By Arhur Lewis
On view in Ferrari Sheppard’s new show, Positions of Power, opening today at United Talent Agency’s Artist Space in L.A., viewers find paintings of Black icons like Tupac Shakur and Jimi Hendrix alongside Sheppard’s friends and family members. None are identifiable by their faces, which Sheppard depicts without their features—a trademark of the artist’s stylized approach to figuration. Rather, he invites viewers to recognize the individuals by their body language, and the commanding presence each holds within the world of their portrait—their “regality,” as Sheppard describes it.
Sheppard’s vision of regality is derived from the Golden Age of hip-hop: its Black music and style stars, generational tastemakers, and the youth that built the culture. Twenty-four karat gold leaf abounds throughout the show, elevating Sheppard’s large-scale figures to the status of saints. A polaroid owned by Tupac forms a metaphorical altarpiece in a “shrine,” bedecked with gold floors and a Rick Owens bench contributed by the Owenscorp co-founder and designer Michèle Lamy.
Sheppard himself has moved among the demigods of contemporary music. Following his graduation from the School of the Art Institute of Chicago, Sheppard worked as a journalist, interviewing artists like M.I.A., Little Dragon, Earl Sweatshirt, and Erykah Badu. Shortly after, he transitioned to music production, releasing an album with Yasiin Bey (Mos Def), titled “December 99th,” in 2016. Despite his music industry success, Sheppard has always viewed himself as a visual artist, first and foremost.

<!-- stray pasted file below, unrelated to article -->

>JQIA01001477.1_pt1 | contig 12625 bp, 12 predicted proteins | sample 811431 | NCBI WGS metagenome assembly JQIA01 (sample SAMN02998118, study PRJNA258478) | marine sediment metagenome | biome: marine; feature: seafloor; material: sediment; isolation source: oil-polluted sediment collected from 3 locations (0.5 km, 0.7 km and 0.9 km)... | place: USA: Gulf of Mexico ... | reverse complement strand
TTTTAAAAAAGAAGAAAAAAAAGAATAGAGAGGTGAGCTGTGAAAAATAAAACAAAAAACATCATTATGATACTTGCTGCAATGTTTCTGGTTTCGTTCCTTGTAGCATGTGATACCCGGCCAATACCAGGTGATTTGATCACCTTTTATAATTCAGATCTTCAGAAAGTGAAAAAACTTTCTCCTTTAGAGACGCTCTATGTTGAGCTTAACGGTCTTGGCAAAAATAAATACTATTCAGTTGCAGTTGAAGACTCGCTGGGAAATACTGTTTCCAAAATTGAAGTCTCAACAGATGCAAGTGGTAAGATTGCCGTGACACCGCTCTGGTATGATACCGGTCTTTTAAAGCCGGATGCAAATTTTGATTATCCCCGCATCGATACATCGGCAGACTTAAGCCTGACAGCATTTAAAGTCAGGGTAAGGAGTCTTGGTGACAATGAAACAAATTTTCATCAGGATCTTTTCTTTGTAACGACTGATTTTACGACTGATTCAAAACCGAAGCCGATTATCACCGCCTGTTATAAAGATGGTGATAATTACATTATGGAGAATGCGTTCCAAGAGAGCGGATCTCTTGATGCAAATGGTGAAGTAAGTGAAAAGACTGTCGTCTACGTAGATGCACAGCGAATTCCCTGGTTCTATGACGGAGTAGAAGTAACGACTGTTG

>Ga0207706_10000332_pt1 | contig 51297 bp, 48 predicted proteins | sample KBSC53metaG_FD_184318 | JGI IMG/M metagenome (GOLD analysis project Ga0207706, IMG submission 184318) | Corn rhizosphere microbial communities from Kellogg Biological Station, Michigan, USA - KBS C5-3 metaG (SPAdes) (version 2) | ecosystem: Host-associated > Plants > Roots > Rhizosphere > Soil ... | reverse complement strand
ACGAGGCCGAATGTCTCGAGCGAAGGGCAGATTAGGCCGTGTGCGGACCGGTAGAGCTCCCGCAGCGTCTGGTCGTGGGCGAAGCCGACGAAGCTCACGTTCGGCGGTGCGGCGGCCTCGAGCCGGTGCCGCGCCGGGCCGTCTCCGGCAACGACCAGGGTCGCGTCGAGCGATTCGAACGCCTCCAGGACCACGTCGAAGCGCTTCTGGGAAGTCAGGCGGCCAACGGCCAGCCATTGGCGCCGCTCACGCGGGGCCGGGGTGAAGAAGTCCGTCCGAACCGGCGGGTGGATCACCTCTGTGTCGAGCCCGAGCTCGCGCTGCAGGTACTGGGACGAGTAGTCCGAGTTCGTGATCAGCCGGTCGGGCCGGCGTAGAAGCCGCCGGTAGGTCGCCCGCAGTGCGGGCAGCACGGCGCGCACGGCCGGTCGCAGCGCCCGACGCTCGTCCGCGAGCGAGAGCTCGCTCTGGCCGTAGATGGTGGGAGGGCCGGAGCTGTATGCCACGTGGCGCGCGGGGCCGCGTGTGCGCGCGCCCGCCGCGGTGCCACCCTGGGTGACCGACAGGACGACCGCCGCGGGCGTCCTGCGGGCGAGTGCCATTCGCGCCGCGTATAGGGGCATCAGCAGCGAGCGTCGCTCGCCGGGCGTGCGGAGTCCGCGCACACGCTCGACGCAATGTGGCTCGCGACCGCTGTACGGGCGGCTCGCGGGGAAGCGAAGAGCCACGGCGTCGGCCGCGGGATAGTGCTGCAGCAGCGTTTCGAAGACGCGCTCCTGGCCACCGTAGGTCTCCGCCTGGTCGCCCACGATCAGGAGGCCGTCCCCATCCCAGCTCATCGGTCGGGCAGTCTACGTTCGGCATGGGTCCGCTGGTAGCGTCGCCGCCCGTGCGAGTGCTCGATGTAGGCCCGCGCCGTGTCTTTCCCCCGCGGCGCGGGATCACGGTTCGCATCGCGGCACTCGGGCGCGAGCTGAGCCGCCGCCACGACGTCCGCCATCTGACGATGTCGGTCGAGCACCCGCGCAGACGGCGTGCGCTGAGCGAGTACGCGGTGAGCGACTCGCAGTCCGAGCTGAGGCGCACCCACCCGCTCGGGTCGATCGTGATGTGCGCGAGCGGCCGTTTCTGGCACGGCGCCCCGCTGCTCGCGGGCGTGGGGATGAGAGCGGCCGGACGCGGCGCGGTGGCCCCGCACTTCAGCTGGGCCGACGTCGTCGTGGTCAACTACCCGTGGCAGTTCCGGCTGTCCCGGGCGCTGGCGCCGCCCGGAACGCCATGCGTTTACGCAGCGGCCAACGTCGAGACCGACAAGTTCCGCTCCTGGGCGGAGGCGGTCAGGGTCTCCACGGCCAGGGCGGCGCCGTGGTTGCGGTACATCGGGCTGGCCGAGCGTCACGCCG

Arthur Lewis, the Creative Director of UTA Fine Arts and Artist Space and a prominent collector of works by Black artists, has had his eyes on Sheppard since 2019. Interview joined Lewis and Sheppard on a Zoom call to hear the pair discuss how they met and the show they’ve created together. —ELLA HUZENIS
ARTHUR LEWIS: It’s nice to see you in Zoom, Mr. Sheppard. Are we not going to see your face?
FERRARI SHEPPARD: Just a second. Start video. Man, I should know this by now.
LEWIS: There you go. What’s up man?
SHEPPARD: Good. I was just having a little dance party by myself. I am doing great.
LEWIS: So I think it’d be really cool just to start with how we met—how I came to become a fan of Ferrari Sheppard—and let everyone hear that story.
SHEPPARD: Look, I was a fan of you first. I’ve been to a few shows and exhibits, and I’m a visual person. So the first thing that occurs to me, is like, “Oh man, this dude looks cool.” You had the dark frame glasses and I’m like, “This dude knows the fun.” If you get dressed, then you got style, you know?
But I’m not weird. I think it’s weird to just approach people. So it was just like, alright, whatever, it’ll happen organically. And it just so happened that Wangari [Mathenge], he was having an exhibit here, and it was an amazing exhibit. And then afterwards I came over to your house, and we didn’t get to meet officially, but we did say hello and I’ll always have some type of little book with my art or something like that. And your partner, Hau [Nguyen] was like, “What do you do?” And I showed him and he was like, “This is amazing!” And then I think he showed you, and then that kind of started our friendship.